OurStage Act Gaining Partnership Audience Amid Economic Downturn
Chelmsford, MA-based OurStage, which runs monthly contests where bands upload their music and videos to its website to compete for cash and other prizes, is among a number of Web startups in the Boston area that cater to music fans and bands. But the company has also managed to attract a paying corporate audience—providing a needed financial boost during the economic recession, CEO Ben Campbell tells Xconomy.
Before the economic meltdown began last September, OurStage had $6 million worth of investment commitments for its second round of financing, Campbell says. But all of those commitments had vanished by October 2008, when investors pulled out amid concerns about the ailing economy. To stay in business, the firm shrank its staff from 38 to 17 people. It also adjusted its strategy to generate more visibility among music fans—not to mention cash flow—through sponsorships and other partnerships with large corporations.
OurStage now has 18 employees and has scraped together $4 million of the $6 million it seeks for its Series B round of equity financing. It names among its corporate sponsors or partners AOL Music, MTV2, JetBlue, and Radio One. (In July, we reported the first $3 million the firm raised in the round. It has now raised $21 million altogether from a combination of angel investors and other backers.) These big names and others have paid OurStage to sponsor the firm’s musical contests, which enable fans to have a say in who becomes the next big stars and gives the sponsors like MTV some insight into which talents will catch on with their target audiences.
Though there’s no shortage of online venues that allow listeners to pick and listen to musical acts they enjoy most, OurStage is worth noting as a local firm that has generated revenue (and perhaps someday profits) from this type of service. The company, which got its start in 2007 to focus on bringing online listeners the best new music and talents, is moving ahead with several approaches to make the site a moneymaker.
“Our approach is to partner with as many [industry] giants as possible,” Campbell says.
This approach serves the company on at least a couple of fronts, according to Campbell. In July, the startup ran separate fan-judged contests sponsored by MTV2 and Radio One. The contests not only generated sponsorship revenue, but both companies promoted the contests to their own viewers and listeners, helping to send more than 3.5 million unique visitors to OurStage.com for the month. Campbell says that the number of visitors to the site has a direct impact on how much money it receives from sponsors and advertisers. And though the company had a good traffic month in July, Campbell says that he won’t be satisfied that his company’s site is reaching a mainstream audience until the audience hits 10 million unique visitors per month.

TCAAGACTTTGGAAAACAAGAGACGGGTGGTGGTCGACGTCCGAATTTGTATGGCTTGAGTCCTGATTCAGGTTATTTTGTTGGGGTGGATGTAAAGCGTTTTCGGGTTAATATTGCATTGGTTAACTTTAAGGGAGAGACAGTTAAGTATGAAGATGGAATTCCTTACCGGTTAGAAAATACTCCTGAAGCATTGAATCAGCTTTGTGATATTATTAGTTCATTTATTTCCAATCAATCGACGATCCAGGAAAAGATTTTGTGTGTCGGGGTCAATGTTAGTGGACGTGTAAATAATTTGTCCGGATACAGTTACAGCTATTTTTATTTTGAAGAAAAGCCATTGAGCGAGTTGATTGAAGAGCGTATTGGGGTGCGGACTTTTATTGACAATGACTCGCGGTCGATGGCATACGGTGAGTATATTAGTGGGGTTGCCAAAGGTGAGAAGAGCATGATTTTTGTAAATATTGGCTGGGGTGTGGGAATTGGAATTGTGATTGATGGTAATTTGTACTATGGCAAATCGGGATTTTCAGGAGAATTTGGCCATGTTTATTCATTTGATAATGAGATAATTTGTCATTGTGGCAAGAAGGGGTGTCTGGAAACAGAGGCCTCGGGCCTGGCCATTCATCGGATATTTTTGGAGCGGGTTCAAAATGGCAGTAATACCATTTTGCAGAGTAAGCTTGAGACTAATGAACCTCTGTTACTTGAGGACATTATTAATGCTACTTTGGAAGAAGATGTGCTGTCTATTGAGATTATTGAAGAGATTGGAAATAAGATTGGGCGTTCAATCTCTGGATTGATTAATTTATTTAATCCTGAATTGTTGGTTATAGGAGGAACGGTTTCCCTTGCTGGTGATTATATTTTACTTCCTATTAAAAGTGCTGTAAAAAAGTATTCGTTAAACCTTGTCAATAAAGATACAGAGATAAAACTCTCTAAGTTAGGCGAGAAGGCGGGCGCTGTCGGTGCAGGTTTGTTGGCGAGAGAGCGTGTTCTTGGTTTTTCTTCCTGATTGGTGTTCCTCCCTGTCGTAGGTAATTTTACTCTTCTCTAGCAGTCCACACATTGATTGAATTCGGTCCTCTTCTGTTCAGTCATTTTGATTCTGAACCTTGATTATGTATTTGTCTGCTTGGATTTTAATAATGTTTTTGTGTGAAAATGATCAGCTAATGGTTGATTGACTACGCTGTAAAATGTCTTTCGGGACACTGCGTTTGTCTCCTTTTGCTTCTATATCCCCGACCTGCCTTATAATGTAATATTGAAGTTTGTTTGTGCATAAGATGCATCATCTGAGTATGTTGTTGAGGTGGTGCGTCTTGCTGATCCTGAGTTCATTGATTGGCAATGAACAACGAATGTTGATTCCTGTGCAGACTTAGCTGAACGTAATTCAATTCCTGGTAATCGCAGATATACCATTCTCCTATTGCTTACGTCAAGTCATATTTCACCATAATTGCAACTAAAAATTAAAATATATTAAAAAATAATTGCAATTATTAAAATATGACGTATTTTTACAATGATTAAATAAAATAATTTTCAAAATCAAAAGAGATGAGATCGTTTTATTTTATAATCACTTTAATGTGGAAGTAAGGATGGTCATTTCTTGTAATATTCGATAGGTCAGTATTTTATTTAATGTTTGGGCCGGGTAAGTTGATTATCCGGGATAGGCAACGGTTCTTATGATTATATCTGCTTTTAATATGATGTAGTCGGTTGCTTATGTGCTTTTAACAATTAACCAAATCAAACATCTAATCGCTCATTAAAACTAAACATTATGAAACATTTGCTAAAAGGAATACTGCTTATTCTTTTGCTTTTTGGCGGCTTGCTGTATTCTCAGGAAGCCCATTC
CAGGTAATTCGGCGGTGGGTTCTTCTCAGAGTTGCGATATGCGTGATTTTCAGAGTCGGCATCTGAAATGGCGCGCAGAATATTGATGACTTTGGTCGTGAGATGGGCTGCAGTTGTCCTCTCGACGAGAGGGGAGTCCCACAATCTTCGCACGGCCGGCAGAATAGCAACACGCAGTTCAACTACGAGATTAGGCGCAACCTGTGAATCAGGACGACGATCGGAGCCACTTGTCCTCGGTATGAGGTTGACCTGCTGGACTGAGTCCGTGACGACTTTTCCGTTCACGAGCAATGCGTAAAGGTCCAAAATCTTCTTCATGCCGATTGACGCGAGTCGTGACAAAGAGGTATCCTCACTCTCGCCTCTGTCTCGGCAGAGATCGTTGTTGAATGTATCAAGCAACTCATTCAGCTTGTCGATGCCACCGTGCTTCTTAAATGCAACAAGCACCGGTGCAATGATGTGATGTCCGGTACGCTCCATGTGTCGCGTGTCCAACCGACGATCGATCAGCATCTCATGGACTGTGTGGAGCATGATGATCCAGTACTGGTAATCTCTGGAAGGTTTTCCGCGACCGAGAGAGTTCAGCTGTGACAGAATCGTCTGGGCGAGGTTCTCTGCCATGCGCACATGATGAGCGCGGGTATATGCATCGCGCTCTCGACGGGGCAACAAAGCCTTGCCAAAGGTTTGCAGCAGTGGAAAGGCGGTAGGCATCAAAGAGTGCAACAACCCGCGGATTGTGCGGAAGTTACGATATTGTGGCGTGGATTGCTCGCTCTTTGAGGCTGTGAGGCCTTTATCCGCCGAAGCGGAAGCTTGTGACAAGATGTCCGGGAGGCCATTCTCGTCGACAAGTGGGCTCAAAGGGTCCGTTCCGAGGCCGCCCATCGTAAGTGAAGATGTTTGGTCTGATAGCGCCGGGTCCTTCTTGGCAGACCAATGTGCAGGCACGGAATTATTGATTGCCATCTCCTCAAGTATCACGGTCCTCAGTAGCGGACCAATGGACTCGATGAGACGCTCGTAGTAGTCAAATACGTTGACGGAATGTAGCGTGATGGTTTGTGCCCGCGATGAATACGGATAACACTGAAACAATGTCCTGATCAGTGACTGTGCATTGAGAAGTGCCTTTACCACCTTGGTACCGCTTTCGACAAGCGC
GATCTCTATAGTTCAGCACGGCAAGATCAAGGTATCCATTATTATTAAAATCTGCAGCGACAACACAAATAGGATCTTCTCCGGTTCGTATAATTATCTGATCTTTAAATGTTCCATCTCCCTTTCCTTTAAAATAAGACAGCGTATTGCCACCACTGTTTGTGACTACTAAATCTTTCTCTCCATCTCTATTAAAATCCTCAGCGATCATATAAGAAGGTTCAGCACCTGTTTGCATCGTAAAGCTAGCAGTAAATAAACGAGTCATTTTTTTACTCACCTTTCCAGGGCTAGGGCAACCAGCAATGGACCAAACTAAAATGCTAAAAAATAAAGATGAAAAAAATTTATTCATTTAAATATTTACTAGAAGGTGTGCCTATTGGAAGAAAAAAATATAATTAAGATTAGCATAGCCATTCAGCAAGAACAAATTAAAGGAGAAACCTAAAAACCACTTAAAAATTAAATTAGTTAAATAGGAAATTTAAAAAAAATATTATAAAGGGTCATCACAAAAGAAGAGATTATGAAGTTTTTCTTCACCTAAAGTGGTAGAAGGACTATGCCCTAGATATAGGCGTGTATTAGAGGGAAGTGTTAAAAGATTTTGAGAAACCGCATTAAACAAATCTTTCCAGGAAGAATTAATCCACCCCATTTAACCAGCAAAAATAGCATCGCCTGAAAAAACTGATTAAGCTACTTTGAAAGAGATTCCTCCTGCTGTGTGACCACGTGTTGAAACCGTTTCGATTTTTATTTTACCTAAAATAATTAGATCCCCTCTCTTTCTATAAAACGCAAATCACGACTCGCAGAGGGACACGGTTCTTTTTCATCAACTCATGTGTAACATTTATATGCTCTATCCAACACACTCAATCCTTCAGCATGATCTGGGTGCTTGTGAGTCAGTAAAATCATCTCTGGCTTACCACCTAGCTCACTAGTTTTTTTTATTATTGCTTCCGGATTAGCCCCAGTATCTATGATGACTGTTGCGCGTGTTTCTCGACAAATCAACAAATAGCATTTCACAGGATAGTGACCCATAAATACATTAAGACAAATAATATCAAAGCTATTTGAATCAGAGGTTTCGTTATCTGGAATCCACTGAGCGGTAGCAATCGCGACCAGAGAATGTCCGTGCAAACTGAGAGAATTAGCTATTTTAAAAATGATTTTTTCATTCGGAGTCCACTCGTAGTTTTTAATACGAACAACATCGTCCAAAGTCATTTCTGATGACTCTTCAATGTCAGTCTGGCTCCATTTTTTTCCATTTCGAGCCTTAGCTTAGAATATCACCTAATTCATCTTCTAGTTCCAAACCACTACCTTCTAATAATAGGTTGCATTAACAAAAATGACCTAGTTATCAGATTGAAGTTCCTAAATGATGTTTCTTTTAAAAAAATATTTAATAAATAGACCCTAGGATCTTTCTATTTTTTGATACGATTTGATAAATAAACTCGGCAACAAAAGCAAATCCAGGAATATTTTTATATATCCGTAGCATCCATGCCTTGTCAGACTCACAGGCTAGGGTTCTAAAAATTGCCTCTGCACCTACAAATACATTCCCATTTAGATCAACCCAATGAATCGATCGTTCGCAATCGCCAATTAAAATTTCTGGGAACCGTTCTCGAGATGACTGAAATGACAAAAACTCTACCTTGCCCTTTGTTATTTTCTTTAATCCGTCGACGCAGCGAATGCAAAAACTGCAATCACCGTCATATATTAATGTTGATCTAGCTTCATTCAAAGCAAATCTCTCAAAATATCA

In addition to sponsorships and advertisements, OurStage is developing two other means of generating revenue: a marketplace for matching venues with bands and its “Track Validation Services,” or TRAViS, for testing whether target audiences like certain songs before they go on the radio or TV. Major music labels are testing a beta version of TRAViS, which is scheduled for a full launch in the fourth quarter of this year. Campbell explains that the service helps music labels figure out whether specific types of listeners like certain artists before investing hundreds of thousands of dollars to promote them. It also allows labels to promote songs to target audiences. Other companies such as ad agencies could also test music before big bucks are spent to overlay the tracks into commercials, he says.
With its marketplace offering, OurStage has entered the fray of online services that play matchmaker between bands and venues such as music clubs. That’s a business niche already occupied by Boston-based Sonicbids, but Campbell says OurStage’s service is differentiated because venue managers and booking agents can look at the listener ratings that bands have received on OurStage.com as well as glean how many fans a musical group has within a certain geographic radius of their club. As with Sonicbids, bands can put their demos, video clips, biographies, and other info into an electronic file for venue managers. Campbell says that the service is now free, but the company is working out whether and how much to charge bands and venues to use it in the future. (The site features more than 100,000 bands in total, he says.)
OurStage is trying to highlight the best new artists in nearly 40 different musical genres, including country, Christian, heavy metal, hip-hop, pop, by applying its own rating system. With each of the competitions it runs, the rating system is designed give each act or band equal exposure, preventing the most well known bands from glomming all the listeners and ratings. Campbell adds that most users of OurStage.com are people who listen to the site’s genre- or sponsor-specific music stations, which feature songs that fan judges have rated as the best in each genre.
Campbell tells me he formed the company after having difficulty finding quality content such as videos and music on popular sites such as YouTube and MySpace. “What I found frustrating is that sites were set up and didn’t help you find out what was good,” he says, and he saw a big opportunity to provide people with a site that culled only the best of the new musicians on the Web.
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